Epidemiology Seminar Series with Jessie P. Buckley
January 31, 2020
10:00 am-11:00 am
Life Science Laboratories
Room: LSL S330
UMass Amherst Campus
Title: Environmental Osteotoxicants: Do Early Life Chemical Exposures Affect Childhood Bone Health?
Dr. Buckley will discuss the hypothesis that environmental chemical exposures impair skeletal development and bone mass accrual, with a particular focus on the role of gestational and childhood exposures. She will provide an overview of the existing evidence and share her recent work evaluating the influence of early life chemical exposures on bone health in children. Specifically, Dr. Buckley will present results assessing associations of perfluoroalkyl substance exposures with height and bone mineral density in the Health Outcomes and Measures of the Environment (HOME) Study.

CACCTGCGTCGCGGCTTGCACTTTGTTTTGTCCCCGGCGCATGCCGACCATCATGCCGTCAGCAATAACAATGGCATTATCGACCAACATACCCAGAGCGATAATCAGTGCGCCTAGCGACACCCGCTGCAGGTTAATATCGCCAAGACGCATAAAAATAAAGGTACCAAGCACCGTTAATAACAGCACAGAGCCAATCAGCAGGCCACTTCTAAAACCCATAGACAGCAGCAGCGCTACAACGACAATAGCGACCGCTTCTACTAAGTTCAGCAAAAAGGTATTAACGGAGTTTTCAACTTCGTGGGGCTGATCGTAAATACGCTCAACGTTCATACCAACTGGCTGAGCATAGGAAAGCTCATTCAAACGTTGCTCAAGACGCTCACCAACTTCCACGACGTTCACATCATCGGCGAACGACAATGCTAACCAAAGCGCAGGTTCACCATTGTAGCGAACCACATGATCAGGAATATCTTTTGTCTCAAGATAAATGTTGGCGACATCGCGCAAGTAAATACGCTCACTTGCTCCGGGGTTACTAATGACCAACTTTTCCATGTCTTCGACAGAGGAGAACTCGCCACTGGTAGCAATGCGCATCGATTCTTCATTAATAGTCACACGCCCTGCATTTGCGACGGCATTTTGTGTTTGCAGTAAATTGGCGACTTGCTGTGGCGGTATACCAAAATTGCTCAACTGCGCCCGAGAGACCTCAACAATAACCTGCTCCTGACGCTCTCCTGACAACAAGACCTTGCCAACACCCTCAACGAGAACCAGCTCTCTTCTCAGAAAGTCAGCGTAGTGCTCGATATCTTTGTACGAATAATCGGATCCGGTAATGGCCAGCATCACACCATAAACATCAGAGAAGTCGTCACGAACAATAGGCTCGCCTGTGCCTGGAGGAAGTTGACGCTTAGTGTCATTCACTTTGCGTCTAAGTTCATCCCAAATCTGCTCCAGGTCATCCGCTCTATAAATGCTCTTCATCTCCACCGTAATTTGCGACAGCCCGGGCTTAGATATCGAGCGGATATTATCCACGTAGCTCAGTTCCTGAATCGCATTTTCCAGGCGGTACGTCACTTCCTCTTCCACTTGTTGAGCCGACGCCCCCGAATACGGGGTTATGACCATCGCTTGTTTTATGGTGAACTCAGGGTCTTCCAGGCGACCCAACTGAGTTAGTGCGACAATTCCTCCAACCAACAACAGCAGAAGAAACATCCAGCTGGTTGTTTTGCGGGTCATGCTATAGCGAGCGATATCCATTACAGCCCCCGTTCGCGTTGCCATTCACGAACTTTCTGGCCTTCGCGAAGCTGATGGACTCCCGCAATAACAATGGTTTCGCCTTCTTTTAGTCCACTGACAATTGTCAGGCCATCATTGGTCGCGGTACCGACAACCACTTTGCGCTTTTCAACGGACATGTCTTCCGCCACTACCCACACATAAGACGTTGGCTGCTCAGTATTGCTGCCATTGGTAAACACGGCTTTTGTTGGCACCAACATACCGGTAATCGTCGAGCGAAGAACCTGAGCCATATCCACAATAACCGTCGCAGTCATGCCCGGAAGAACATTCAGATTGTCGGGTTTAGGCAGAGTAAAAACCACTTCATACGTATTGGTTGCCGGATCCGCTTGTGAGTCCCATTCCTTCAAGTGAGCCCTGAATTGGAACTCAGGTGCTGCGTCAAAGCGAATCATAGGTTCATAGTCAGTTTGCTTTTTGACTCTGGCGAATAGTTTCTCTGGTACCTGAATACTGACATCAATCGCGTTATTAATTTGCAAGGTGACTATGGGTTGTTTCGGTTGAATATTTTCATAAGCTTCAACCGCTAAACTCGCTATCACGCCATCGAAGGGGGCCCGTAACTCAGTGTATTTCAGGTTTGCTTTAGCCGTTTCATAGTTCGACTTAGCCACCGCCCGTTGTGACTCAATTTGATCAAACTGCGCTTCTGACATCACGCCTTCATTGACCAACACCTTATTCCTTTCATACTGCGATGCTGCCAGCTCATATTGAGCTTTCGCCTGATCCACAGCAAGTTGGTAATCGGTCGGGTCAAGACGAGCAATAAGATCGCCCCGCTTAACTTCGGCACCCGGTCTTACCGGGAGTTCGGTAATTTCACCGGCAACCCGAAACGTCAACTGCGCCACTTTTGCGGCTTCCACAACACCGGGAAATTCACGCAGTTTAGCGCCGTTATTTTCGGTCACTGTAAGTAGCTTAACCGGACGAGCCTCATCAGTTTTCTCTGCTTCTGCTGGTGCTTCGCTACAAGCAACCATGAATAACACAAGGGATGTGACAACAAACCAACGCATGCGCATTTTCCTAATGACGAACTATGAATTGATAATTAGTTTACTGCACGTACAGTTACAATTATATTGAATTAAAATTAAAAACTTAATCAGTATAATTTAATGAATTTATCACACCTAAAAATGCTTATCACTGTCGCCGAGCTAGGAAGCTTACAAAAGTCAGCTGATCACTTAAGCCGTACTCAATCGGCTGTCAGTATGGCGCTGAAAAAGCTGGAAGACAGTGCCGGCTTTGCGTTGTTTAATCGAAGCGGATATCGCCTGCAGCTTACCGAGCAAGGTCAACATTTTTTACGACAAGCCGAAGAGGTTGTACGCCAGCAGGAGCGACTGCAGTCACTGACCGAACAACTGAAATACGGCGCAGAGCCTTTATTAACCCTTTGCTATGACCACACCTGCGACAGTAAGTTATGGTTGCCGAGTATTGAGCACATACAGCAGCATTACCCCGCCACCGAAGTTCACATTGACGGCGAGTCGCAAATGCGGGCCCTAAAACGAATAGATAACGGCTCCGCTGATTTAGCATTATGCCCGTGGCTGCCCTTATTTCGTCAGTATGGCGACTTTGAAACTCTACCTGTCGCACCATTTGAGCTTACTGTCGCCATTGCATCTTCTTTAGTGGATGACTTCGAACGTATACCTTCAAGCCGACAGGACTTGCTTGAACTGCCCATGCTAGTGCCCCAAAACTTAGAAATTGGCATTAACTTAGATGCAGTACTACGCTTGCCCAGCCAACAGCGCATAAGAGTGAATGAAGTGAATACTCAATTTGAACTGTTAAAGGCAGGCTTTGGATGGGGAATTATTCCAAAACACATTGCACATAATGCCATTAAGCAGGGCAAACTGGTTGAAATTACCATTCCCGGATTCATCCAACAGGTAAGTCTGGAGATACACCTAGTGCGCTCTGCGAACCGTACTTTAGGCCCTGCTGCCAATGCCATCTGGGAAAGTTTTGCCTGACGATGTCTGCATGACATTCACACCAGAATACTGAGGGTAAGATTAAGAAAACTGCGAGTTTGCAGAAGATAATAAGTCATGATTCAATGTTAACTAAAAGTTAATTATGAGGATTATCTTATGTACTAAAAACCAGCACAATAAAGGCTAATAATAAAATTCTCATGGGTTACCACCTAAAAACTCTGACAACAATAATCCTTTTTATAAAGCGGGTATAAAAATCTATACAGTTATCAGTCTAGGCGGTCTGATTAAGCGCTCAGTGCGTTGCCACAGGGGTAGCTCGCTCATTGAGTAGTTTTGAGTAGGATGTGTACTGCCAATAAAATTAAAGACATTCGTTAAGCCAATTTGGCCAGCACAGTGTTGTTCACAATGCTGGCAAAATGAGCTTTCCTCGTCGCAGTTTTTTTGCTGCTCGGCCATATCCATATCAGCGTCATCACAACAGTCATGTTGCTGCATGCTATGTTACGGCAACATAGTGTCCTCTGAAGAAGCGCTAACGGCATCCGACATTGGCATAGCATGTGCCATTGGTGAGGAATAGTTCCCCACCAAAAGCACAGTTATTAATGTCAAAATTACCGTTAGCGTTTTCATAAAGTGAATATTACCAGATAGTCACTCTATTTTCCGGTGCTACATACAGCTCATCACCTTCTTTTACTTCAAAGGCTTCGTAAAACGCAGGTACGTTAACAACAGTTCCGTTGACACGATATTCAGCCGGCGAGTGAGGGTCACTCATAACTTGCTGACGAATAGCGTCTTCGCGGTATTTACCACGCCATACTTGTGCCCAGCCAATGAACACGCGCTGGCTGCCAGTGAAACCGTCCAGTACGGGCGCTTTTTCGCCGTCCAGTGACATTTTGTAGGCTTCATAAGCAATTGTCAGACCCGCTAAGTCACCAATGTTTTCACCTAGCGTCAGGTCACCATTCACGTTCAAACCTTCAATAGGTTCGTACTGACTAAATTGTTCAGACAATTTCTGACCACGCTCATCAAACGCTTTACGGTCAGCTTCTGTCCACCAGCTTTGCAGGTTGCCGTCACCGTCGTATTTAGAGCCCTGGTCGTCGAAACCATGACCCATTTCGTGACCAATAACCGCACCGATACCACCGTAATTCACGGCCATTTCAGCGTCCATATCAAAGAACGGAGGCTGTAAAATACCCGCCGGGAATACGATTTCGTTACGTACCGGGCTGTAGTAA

Perfluoroalkyl substances are man-made chemicals with widespread exposures among pregnant women and children. These chemicals have been found to lower bone density in animals but little is known about how they affect bone health in humans. In this seminar, Dr. Buckley will discuss her study examining whether exposure to these chemicals is related to altered bone growth and strength in children.
Jessie Buckley, PhD, MPH is an Assistant Professor of Environmental Health & Engineering and Epidemiology (joint) at the Johns Hopkins Bloomberg School of Public Health. Her research program aims to characterize environmental exposures during early life and determine their effects on child physical growth and development. As a National Institutes of Environmental Health Sciences (NIEHS) Outstanding New Environmental Scientist (ONES) awardee, she is evaluating the hypothesis that environmental chemicals impact bone growth and strength in children. Dr. Buckley received her MPH in Environmental and Occupational Health from the George Washington University and PhD in Epidemiology from the University of North Carolina at Chapel Hill.